First up was the Wired Magazine event at their flagship store in the West Village, featuring a performance from one of this years breakout bands Cymbals Eat Guitars
I had been enjoying their debut album "Why There Are Mountains" ever since the good folks at TellAllYourFriendsPR brought it to my attention.
Having caught the bands live show at Webster Hall back on October 3rd, when they toured with The Depreciation Guild and The Pains of Being Pure at Heart, getting to see them again in this unique setting was something of a treat.
The Wired Magazine store is an exceptionally hip-yet-nerd-cool environment to hang and see a band in. Netbooks, toasters, shoes, phones, bicycles, high def televisions and all the latest techie-type gadgets are at your disposal. Plus, on this particular night, an open bar and all the energy drinks you could handle.
As for the CEG boys, their performance seemed a bit more relaxed and less rushed than their opening slot at Webster Hall two and a half months earlier.
Have a listen here and you'll see what I mean:
They played a spirited set, incorporating at times, frantic guitar strumming, impassioned vocals, a variey of blended keyboards - moving from quiet passages to all out blustery jams - all within the same song.
As witnessed right here:
I'm impressed with the way CEG have no apparent inhibitions about incorporating alternately noisy and/or atmospheric passages within their mostly traditional song structures.
It's a sound I've become rather fond of.
Find out more about Cymbals Eat Guitars here:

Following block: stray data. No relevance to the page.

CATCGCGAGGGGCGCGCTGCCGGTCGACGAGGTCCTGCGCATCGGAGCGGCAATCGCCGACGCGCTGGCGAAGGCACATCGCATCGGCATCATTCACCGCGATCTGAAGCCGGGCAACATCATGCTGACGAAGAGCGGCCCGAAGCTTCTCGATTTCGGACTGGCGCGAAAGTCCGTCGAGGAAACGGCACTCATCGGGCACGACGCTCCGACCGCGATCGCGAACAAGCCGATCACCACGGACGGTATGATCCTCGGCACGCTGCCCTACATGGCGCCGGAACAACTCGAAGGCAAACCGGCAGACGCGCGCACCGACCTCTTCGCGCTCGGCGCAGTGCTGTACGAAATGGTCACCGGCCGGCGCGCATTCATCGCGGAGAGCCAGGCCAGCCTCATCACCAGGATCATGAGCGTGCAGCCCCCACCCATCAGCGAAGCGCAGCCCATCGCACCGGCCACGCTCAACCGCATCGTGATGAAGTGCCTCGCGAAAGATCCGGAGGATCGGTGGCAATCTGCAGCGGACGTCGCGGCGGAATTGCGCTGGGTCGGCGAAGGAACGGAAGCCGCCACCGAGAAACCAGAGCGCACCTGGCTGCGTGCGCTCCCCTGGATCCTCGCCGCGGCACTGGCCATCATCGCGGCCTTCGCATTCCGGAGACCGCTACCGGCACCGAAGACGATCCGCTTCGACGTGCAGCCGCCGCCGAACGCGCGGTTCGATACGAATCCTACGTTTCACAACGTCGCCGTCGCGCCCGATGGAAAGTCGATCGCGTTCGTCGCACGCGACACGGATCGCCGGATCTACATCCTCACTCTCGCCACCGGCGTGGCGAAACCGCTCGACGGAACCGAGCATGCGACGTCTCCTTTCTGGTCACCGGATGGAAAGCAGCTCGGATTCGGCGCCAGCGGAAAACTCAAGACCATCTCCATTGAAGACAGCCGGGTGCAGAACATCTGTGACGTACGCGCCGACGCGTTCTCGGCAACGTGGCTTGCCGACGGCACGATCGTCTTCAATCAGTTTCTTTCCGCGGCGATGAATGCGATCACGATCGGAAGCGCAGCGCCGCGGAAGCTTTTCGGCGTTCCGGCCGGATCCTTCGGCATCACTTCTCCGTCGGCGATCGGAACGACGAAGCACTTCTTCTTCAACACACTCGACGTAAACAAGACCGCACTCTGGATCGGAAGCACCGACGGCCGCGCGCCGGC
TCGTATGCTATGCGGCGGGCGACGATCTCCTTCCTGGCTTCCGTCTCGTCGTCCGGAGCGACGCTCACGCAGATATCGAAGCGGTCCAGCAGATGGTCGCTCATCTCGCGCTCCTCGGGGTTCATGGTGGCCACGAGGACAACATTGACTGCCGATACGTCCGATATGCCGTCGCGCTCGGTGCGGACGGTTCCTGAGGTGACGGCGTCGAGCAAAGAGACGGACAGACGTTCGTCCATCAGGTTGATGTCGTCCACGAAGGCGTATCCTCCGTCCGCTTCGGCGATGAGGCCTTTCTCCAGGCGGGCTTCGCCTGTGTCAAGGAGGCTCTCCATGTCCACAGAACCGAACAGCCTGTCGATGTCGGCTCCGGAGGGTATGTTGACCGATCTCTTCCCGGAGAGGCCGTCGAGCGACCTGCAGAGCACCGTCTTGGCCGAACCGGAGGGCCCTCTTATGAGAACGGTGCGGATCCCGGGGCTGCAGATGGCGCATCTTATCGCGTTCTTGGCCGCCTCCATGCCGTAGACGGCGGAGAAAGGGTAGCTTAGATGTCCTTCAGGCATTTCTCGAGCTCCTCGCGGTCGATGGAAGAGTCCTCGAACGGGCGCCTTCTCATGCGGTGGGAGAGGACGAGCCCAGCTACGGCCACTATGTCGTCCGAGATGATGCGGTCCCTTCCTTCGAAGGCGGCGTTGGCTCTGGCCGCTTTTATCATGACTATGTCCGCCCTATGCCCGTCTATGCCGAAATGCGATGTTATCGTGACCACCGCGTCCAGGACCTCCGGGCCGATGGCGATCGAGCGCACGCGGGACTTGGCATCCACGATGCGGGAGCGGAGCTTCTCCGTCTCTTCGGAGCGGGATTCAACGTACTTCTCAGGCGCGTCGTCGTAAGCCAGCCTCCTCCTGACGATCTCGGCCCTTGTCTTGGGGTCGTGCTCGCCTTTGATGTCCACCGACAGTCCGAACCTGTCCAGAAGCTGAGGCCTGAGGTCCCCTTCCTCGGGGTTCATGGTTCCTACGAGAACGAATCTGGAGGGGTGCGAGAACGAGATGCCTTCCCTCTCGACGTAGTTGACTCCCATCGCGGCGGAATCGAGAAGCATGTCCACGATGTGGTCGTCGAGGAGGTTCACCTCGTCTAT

The following night my buddy Davey and I headed down to the more fashion conscious area of Soho for an in-store peformance by a Texas born and now Nashville residing singer-songwriter named Erin McCarley
It was held at the Eryn Brinie clothing store and also billed as a "Holiday Celebration"
Listen to her performance of "Blue Suitcase"
Erin's voice alternates between pure and sweet and a slightly more "smoky" rasp. The song "Blue Suitcase" has a particularly hooky chorus that sticks in your head all day long.
It's hard to say what is Erin McCarley's most outstanding feature. A wonderfully melodic voice, finely crafted songwriting and striking good looks all seem to compete for the honors. One is tempted to say that she is the total package here.
Haunted by angels on her shoulder.
The next night is was out-on-the-town again for even more holiday shows.
Celia - a native New Yorker who now resides in California - had been performing almost nightly since touching down on the east coast the previous week.
As for Celia herself, she has the most amazing vocal quality. Her style is light and breezy, yet there is a serious depth to her nuanced phrasing.
The Rockwood has to be one of the most intimate, high-quality sounding clubs in all of New York. Celia and her band took full advantage of the vibe and delivered an outstanding show.
Listen once more, as Celia plays her own composition "Going To California", which she amusingly prefaced as "not the Led Zepplin song." Though I'm sure she could have done that version justice as well.